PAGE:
In one embodiment, the system and method of the present invention utilize a series of training examples each having an associated ranking to develop the first and second heuristics which may be the same, similar, or distinct heuristics. The heuristics utilize a metric indicative of the relevance of a particular resource to select and present the most relevant information to the user. The user provides feedback, such as a score or rating, for each information resource presented. This feedback is utilized to modify the heuristics so that subsequent exploration will be guided toward more desirable information resources.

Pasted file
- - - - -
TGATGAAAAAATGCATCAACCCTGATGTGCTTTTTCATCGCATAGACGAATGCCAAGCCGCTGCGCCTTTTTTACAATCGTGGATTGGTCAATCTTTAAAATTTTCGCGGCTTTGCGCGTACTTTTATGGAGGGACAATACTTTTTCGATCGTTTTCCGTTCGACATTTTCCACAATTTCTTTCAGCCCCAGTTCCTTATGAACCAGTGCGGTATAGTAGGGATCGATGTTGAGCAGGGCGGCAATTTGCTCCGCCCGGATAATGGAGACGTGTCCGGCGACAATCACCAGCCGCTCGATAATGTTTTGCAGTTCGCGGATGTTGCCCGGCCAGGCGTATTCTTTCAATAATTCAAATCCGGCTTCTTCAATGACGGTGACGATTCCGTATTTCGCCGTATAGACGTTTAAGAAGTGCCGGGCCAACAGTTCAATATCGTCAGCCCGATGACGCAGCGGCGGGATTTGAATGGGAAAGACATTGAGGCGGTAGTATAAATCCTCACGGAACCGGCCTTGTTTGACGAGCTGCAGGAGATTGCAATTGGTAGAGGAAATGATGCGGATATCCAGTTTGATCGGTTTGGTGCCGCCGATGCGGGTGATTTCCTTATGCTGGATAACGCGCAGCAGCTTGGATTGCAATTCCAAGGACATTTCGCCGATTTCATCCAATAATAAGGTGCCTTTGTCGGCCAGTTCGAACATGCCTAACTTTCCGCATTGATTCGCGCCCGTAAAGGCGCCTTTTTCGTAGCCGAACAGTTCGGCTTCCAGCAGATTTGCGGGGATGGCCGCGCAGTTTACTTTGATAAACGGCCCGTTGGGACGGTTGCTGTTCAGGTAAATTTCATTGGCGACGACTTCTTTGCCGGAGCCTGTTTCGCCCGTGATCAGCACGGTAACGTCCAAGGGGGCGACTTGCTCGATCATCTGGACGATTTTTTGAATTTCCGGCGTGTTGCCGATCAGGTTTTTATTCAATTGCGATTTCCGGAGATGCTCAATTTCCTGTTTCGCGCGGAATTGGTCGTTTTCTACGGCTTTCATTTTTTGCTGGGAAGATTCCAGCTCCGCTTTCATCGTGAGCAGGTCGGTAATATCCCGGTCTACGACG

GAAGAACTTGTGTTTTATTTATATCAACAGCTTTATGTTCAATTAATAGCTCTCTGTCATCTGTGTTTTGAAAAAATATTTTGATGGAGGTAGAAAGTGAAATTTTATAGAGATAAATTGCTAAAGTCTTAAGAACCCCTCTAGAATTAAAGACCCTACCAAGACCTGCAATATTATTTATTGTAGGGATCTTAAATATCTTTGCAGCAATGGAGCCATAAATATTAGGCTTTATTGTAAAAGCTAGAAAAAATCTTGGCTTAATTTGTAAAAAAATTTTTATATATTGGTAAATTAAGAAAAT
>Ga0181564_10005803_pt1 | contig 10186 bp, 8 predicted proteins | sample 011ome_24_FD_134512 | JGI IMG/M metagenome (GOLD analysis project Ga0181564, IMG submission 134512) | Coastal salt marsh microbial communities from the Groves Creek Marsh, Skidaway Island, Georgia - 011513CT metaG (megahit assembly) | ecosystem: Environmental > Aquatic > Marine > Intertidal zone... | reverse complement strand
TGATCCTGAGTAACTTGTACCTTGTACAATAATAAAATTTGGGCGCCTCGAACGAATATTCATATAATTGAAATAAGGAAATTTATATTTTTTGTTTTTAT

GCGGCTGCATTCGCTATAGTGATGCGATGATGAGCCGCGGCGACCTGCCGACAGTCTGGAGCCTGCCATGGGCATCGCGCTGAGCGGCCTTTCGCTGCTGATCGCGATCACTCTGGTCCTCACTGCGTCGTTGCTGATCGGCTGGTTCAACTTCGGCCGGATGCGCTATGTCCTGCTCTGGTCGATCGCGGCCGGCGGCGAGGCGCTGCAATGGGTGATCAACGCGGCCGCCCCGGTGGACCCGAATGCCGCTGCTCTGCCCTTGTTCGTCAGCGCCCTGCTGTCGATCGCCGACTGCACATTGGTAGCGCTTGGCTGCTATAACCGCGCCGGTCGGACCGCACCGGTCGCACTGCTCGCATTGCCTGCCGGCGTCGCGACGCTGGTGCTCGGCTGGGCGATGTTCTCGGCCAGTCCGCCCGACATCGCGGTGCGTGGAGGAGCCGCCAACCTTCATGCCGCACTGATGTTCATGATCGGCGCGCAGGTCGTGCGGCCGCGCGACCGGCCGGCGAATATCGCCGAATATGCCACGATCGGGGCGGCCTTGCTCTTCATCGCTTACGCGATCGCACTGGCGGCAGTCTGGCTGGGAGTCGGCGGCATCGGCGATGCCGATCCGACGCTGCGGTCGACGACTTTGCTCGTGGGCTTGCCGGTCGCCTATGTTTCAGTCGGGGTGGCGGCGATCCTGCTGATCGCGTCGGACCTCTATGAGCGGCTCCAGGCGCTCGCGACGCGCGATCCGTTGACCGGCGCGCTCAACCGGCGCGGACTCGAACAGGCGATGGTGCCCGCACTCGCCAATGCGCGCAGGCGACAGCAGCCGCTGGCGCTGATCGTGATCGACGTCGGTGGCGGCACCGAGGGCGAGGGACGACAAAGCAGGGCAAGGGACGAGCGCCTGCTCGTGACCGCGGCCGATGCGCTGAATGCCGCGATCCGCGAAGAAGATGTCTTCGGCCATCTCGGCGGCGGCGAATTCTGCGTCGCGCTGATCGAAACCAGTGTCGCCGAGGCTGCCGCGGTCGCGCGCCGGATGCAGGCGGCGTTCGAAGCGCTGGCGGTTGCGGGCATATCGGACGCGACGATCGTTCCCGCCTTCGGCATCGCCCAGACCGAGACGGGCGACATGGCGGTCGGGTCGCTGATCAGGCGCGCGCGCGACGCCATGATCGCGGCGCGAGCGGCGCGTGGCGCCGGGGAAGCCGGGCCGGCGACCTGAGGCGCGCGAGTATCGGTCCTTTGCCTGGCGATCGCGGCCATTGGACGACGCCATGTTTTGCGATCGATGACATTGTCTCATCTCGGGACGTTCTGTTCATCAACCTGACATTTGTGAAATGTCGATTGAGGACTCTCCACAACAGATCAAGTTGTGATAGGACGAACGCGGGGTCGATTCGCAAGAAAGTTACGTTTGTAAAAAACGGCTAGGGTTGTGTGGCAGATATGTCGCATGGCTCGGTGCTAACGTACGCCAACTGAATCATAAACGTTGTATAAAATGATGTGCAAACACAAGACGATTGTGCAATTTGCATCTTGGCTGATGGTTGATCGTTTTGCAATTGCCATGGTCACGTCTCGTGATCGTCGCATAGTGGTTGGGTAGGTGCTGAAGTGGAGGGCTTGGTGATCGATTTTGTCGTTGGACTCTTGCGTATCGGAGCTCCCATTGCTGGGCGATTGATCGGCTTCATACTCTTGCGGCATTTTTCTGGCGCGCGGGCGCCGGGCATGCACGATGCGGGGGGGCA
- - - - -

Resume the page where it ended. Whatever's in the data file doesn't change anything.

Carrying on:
The system and method of the present invention have a number of advantages over conventional information retrieval techniques applied to a hyperlinked network. For example, the present invention actively explores a hyperlinked network and presents a manageable amount (controllable by the user) of information to the user without a specific information query. Thus, the present invention selects information of interest which may have been excluded by a precisely articulated query. Furthermore, rather than inundating the user with information selected from a general, broad query, the present invention limits the amount of information presented to the user so as to minimize the time and effort required to review the information. In addition, presentation of a limited amount of relevant information, facilitates use of the present invention in mobile computing applications having limited communication bandwidth, memory, and processing resources.